The Human Rights Commission’s latest piece of work on youth employment, The Right To Work focused on young people seeking work in South Auckland, Northland as well as disabled job seekers.
The report features case studies including Youth Connections Across Auckland, which The Tindall Foundation supports. Other examples in Auckland include CadetMax, In-Work NZ Ltd and Pasifiika Medical Association. There are also case studies of projects from The Far North and for young people with disabilities.
Read the report here: The-right-to-work-accessible-version.
About The Right To Work
For many young people in Aotearoa New Zealand, their right to work is greatly hindered. The risk of exclusion from employment remains greatest for Māori and Pacific young people, for young people in deprived areas including work-poor rural communities and for disabled young people. The Commission has looked for examples of effective solutions that have resulted in increased youth employment for these groups. This online resource shares what it found.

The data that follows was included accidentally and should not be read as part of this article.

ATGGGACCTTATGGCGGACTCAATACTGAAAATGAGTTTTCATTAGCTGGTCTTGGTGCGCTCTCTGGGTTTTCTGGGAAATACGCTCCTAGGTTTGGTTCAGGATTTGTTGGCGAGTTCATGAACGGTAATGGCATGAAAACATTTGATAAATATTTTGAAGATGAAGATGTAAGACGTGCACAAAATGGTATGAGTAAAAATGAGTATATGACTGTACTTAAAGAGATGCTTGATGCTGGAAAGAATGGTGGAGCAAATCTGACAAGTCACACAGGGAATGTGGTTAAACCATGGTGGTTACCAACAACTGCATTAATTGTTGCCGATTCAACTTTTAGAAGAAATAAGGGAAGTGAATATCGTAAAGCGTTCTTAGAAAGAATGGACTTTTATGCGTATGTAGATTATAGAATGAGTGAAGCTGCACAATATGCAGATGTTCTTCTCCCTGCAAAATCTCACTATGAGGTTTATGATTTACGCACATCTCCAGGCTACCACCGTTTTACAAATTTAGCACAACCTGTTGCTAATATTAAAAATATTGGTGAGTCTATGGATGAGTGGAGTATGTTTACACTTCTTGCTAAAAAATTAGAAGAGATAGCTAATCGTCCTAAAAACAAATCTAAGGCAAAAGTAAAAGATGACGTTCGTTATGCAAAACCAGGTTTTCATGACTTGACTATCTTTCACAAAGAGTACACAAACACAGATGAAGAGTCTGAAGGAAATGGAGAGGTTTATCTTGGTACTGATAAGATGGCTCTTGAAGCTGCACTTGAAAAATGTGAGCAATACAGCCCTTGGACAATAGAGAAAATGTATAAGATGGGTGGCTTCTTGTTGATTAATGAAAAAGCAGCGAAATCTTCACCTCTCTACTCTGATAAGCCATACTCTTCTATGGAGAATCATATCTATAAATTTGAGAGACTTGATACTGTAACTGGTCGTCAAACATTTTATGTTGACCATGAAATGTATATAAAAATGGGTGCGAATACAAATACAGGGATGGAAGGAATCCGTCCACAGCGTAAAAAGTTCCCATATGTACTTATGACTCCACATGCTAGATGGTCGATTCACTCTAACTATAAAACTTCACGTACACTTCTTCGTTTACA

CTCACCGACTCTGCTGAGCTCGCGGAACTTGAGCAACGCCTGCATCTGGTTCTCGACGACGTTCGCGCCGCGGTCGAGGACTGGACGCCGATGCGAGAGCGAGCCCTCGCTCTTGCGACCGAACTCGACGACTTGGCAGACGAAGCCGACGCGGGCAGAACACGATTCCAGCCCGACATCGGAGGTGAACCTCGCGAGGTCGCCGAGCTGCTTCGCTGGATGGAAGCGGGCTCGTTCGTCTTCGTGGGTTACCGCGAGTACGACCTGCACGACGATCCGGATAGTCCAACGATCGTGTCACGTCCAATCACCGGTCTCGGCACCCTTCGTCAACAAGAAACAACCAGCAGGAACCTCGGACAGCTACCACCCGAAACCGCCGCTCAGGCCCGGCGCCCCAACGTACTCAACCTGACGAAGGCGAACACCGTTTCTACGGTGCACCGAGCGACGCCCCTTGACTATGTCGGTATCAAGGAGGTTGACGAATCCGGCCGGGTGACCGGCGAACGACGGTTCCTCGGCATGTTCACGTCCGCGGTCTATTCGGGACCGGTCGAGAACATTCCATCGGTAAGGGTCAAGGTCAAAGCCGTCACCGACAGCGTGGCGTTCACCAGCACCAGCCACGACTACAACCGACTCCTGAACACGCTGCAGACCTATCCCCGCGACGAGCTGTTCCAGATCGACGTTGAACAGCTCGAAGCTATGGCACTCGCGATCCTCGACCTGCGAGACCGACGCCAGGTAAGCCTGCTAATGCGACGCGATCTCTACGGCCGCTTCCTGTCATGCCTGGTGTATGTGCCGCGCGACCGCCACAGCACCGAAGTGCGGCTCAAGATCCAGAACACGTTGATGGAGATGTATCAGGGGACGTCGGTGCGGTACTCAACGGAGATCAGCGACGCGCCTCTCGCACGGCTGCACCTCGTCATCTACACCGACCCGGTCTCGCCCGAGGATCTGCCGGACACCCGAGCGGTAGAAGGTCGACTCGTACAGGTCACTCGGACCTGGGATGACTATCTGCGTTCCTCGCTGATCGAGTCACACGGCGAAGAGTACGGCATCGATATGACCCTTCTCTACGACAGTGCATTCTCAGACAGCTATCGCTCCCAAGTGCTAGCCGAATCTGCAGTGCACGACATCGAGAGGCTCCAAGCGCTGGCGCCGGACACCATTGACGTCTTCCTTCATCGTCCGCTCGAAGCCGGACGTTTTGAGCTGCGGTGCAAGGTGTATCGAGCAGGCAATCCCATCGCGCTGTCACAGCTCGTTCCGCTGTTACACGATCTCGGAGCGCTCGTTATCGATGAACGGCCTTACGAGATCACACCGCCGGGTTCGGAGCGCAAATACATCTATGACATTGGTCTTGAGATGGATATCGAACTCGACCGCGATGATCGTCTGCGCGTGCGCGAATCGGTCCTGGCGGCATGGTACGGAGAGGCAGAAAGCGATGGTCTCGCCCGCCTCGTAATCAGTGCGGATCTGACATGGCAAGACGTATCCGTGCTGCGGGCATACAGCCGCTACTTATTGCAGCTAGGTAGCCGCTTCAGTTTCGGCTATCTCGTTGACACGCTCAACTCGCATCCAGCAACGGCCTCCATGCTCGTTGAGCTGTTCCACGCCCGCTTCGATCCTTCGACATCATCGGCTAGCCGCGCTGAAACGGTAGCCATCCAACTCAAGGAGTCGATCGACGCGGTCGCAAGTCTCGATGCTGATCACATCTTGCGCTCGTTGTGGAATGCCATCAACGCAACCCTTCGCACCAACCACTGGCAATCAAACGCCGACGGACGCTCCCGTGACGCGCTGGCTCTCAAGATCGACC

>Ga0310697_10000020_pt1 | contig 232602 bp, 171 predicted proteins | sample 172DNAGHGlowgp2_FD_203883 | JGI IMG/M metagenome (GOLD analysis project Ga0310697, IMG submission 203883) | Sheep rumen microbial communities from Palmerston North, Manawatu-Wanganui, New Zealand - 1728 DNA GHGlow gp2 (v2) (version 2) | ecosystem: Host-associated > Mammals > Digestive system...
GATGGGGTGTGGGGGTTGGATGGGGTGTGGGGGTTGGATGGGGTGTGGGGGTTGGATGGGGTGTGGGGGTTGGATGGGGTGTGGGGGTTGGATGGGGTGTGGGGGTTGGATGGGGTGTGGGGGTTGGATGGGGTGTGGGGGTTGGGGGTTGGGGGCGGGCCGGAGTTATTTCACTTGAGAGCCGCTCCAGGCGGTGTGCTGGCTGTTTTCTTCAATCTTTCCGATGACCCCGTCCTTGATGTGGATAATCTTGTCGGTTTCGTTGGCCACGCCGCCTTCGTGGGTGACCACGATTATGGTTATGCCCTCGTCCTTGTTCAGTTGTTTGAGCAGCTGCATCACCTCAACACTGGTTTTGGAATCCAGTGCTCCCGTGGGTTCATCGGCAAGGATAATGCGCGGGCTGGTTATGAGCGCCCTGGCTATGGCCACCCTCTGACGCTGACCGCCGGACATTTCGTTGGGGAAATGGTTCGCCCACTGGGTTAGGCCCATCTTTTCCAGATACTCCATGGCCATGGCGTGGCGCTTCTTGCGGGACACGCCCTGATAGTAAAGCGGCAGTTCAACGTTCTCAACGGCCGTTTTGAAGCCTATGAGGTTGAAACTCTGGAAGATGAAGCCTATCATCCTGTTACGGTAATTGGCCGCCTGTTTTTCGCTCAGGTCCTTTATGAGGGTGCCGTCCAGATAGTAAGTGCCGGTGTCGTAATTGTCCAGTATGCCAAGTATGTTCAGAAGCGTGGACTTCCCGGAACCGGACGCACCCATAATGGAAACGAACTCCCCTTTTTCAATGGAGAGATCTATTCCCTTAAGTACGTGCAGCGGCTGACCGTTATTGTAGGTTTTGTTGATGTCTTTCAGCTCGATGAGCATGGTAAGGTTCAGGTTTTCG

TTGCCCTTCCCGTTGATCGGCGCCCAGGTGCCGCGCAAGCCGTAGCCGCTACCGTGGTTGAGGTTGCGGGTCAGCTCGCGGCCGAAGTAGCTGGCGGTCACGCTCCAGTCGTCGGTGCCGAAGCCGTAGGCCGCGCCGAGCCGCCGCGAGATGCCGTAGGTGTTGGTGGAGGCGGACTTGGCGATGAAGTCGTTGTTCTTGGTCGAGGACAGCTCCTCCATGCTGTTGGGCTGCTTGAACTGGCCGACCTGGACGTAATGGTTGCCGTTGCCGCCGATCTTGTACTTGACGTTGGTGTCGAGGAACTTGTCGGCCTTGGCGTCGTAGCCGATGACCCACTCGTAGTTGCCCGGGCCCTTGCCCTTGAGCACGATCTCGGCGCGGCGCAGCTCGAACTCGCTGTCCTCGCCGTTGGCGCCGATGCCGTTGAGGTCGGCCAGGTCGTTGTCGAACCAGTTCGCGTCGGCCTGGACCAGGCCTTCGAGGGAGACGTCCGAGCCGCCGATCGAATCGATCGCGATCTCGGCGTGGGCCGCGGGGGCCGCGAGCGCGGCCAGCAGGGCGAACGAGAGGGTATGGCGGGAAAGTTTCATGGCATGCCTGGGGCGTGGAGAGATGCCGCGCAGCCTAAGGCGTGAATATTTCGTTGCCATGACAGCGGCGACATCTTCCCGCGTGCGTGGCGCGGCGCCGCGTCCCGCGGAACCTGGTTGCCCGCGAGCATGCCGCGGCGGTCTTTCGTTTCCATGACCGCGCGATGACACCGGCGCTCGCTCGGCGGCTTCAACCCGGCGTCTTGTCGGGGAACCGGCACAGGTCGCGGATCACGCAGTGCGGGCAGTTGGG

The Right To Work continues the Commission’s focus on young New Zealanders and their right to work, highlighted in its National Conversation about Work in 2009 and Tracking Equality at Work in 2011 in which the Commission described the work future for young Kiwis as a “ticking time bomb”. In 2012 the Commission welcomed the national youth to work strategy rolled out by the Mayor’s Taskforce for Jobs.
“The Right To Work is about building the aspirations of young New Zealanders and ensuring communities and especially businesses understand and embrace the long term benefits of employing young people,” said Dr Blue.
Find out more about The Right To Work.